Building a child up isn't necessarily about oooing and ahhhing everytime he does something or draws something or plays a neat beat on the drums, even though that's pretty cool when it happens! I guess my job as a mom is to show him how to survive in the world as he grows up and in so doing, I must try to be real. I must let him make mistakes. I must encourage him without sounding ridiculous, because he'll surely pick up on that. Kids know when you are not being sincere.

Here's the book I'm bringing with on vacation to read:

It's what's on my mind at the moment. What are some of your ideas for building a child up? I'd like to hear them :).

Saturday, September 4, 2010

Preference Projects from Currclick - in Case You Have a Preference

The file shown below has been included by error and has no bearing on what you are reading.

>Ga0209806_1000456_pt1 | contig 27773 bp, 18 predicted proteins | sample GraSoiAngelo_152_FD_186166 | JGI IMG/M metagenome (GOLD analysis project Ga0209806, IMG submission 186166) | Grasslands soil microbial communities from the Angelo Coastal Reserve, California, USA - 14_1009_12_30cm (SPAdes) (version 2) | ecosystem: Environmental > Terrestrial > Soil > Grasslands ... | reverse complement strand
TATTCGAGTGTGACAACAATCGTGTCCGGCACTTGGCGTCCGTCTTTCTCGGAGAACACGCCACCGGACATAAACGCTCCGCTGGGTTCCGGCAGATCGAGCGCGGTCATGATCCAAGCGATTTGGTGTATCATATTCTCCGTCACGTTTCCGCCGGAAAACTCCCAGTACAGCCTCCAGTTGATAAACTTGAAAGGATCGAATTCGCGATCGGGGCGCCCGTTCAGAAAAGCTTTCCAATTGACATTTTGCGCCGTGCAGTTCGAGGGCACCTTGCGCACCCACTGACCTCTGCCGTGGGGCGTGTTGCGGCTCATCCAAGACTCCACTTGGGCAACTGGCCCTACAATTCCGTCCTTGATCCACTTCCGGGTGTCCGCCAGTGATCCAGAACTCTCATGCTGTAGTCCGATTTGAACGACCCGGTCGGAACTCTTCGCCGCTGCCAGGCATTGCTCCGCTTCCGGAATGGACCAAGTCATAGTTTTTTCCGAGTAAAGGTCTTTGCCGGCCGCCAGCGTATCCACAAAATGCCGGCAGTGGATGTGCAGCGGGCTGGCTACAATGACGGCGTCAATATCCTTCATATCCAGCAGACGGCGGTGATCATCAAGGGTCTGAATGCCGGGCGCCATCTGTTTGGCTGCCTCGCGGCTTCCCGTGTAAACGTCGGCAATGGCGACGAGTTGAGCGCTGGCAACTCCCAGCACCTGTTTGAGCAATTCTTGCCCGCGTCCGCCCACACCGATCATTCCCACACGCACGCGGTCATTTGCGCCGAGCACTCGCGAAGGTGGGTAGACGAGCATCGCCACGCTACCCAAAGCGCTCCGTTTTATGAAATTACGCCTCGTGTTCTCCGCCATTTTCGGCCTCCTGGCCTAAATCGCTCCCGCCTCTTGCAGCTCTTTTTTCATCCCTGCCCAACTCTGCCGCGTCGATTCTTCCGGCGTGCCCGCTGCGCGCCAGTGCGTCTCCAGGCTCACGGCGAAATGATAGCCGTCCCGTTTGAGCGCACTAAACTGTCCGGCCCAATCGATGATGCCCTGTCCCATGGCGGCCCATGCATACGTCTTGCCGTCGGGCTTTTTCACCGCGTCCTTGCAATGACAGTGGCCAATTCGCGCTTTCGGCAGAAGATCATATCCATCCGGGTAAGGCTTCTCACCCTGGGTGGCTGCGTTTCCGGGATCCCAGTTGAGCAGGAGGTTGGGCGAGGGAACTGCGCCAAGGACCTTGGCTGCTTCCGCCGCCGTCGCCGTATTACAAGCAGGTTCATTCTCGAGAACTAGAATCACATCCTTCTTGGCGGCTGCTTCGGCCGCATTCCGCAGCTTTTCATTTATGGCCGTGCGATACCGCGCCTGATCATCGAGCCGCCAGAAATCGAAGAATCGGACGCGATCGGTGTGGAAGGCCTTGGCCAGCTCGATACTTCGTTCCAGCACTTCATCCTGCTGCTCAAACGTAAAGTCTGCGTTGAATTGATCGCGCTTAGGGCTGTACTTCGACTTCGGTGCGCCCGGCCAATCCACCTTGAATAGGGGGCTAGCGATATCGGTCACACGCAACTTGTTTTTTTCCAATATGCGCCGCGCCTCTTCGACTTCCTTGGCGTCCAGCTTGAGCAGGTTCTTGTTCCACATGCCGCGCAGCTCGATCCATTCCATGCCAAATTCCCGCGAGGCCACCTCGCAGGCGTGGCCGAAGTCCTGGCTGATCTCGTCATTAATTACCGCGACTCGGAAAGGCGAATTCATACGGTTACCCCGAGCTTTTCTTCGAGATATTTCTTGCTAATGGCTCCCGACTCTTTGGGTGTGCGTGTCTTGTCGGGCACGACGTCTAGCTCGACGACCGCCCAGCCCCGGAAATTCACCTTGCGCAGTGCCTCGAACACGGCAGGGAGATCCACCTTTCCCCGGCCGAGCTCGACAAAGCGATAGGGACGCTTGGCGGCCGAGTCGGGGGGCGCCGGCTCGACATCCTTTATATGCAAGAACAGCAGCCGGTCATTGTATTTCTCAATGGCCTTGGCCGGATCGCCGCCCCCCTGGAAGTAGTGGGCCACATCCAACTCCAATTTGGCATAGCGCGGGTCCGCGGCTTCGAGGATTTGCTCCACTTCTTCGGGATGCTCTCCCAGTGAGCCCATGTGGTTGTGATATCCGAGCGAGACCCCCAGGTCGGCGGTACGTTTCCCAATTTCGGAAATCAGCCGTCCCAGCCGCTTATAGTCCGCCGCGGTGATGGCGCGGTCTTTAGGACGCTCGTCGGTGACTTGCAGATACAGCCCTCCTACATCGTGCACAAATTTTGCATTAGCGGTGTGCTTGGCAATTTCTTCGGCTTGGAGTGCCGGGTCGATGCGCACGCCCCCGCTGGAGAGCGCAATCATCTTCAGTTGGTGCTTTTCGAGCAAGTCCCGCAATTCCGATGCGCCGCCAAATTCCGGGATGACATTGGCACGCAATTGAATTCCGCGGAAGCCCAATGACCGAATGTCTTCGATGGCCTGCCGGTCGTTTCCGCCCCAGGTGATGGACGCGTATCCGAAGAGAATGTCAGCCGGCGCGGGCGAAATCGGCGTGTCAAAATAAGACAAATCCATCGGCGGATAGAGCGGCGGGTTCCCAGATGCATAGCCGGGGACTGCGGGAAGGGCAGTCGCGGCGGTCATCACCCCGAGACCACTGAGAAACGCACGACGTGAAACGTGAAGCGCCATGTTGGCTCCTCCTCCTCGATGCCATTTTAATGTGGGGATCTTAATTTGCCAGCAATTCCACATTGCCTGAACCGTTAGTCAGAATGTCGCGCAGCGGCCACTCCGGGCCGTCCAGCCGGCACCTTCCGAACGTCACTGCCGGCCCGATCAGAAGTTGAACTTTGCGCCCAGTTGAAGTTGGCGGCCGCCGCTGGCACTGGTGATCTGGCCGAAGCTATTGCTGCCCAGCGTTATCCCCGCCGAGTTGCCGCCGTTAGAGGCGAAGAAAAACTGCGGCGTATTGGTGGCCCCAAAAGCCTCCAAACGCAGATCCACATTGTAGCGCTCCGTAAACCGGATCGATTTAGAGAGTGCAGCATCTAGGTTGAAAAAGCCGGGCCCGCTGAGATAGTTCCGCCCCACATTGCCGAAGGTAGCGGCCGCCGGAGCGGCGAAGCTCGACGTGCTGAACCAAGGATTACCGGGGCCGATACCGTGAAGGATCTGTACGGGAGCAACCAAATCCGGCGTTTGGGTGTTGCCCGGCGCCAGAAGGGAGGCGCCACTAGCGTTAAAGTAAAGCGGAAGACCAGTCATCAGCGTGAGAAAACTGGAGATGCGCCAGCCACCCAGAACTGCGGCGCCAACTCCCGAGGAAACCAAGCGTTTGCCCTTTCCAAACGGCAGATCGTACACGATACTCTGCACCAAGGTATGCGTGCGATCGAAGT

Maybe you're like this, too. You hear about something, you become curious about that thing, and then before you know it you surround yourself with all things THING, whatever that thing may be, so you can learn all about it. Substitute any of the following for the THING: gardening, skydiving, kayaking, tandem bike riding, Photoshop, chickens, rabbits, lizards, landscaping, eating well, or pick from thousands and thousands of other topics. Adults who follow their noses according to their interests are generally pretty happy folks, as long as their noses keep them out of trouble, that is :). Why should it be any different for our children? What an awesome thing (no pun intended) to teach a child - that it's wonderful to follow your interests and dig in as you see fit, learn as much as you like!